BlackRock And JPMorgan Recommend Buying Stocks

BlackRock And JPMorgan Recommend Buying Stocks

almost 4 years ago2 mins

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Several big banks and hedge funds have been warning investors off stocks recently, cautioning that markets may well be in for further falls. Now, however, both JPMorgan Chase and BlackRock, the biggest investment manager around, are recommending that it looks like a good time to buy after all. But is there more to this than meets the eye? 🤨

What's going on here?

Goldman Sachs, Elliott Management – even most super-rich individual investors, as polled by UBS Wealth Management, think holding off on buying more stocks for the time being is sensible, given a remarkable recent rebound that may turn out to be overdone. But BlackRock, which looks after some $6.5 trillion of client cash, begs to differ.

In a blogpost published Tuesday, the firm argues that now is in fact a good time for investors to reduce their holdings of government bonds and up allocations to riskier investments. According to BlackRock, the surging popularity of super-safe US government bonds has pushed down yields to a point where the relative returns potentially offered by stocks (as well as emerging-market bonds) look attractive.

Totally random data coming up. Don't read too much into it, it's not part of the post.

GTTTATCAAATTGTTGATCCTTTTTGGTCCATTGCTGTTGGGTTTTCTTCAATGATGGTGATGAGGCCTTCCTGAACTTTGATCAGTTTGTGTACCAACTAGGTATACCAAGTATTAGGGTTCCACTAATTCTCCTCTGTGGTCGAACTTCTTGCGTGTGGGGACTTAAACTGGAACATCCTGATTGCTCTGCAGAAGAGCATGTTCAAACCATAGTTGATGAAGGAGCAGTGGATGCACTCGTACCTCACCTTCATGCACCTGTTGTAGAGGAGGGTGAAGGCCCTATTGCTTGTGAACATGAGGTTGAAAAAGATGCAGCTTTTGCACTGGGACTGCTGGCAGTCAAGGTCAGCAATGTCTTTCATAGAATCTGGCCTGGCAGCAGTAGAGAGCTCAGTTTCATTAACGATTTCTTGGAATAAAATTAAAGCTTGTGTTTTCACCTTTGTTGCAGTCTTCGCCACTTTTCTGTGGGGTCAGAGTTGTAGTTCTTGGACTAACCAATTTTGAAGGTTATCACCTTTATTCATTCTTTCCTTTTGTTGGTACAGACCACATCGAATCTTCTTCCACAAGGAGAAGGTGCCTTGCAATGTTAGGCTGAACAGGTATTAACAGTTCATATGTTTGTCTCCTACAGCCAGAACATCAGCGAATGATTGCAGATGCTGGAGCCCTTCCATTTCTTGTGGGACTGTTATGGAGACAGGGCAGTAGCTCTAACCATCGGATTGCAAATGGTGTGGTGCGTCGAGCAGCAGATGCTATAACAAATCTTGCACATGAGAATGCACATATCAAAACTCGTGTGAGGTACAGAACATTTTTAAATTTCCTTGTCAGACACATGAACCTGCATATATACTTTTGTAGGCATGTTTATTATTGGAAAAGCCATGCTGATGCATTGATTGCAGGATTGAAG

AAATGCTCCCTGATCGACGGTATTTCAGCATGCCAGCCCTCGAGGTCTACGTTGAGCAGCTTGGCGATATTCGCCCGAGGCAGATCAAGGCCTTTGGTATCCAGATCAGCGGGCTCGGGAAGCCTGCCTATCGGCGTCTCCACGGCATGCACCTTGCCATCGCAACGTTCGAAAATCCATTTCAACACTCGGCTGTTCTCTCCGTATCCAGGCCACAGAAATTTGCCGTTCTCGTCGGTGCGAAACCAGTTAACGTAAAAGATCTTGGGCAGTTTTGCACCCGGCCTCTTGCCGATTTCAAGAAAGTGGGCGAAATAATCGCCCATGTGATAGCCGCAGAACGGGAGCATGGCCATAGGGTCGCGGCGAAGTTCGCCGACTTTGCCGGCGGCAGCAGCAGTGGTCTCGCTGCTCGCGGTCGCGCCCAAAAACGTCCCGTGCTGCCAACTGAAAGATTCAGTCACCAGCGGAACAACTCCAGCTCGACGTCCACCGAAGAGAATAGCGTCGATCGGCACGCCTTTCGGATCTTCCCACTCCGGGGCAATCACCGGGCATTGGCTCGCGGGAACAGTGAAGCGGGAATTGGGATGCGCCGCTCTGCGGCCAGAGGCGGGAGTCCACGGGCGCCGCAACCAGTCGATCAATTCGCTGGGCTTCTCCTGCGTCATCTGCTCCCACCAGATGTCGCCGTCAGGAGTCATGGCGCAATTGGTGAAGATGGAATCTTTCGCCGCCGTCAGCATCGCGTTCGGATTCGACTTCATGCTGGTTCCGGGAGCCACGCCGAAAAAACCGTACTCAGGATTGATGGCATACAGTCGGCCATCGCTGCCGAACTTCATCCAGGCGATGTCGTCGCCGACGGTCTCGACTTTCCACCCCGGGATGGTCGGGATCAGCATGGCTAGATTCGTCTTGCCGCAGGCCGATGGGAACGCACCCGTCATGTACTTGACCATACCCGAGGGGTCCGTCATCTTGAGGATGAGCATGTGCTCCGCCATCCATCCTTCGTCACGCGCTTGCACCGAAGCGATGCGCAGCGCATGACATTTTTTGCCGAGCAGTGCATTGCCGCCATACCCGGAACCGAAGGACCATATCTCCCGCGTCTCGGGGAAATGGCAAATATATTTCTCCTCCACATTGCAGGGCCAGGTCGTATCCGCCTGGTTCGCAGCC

The above estimates notably don’t account for all macroeconomic factors
The above estimates notably don’t account for all macroeconomic factors

Investment bank JPMorgan agrees. It’s been positive on stocks since mid-March – and in new analysis this week suggested, among other things, that the unprecedented economic response to the coronavirus from governments and central banks means long-term damage to growth will be much less severe than after the 2008 financial crisis 🤞

Why should I care?

If you buy into the firms’ assumptions, then buying into more stocks may make sense – and BlackRock’s five-year time horizon here means that it’s not just being opportunistic.

JPMorgan thinks investors will inevitably be lured back by stocks’ (equities’) superior returns
JPMorgan thinks investors will inevitably be lured back by stocks’ (equities’) superior returns

But both firms have an ulterior motive in encouraging investors to chop and change their portfolios. JPMorgan’s trading business – which makes money from just such activity – is fresh from its best-ever quarter, while shrinking stock prices reduce not only the value of BlackRock clients’ pots but that of its percentage fees 🤔

What’s more, BlackRock’s CEO predicted privately this week that higher taxes and mass bankruptcies may soon be on the way in the US – hardly good for stock prices. Investors might want to sit tight for now after all…

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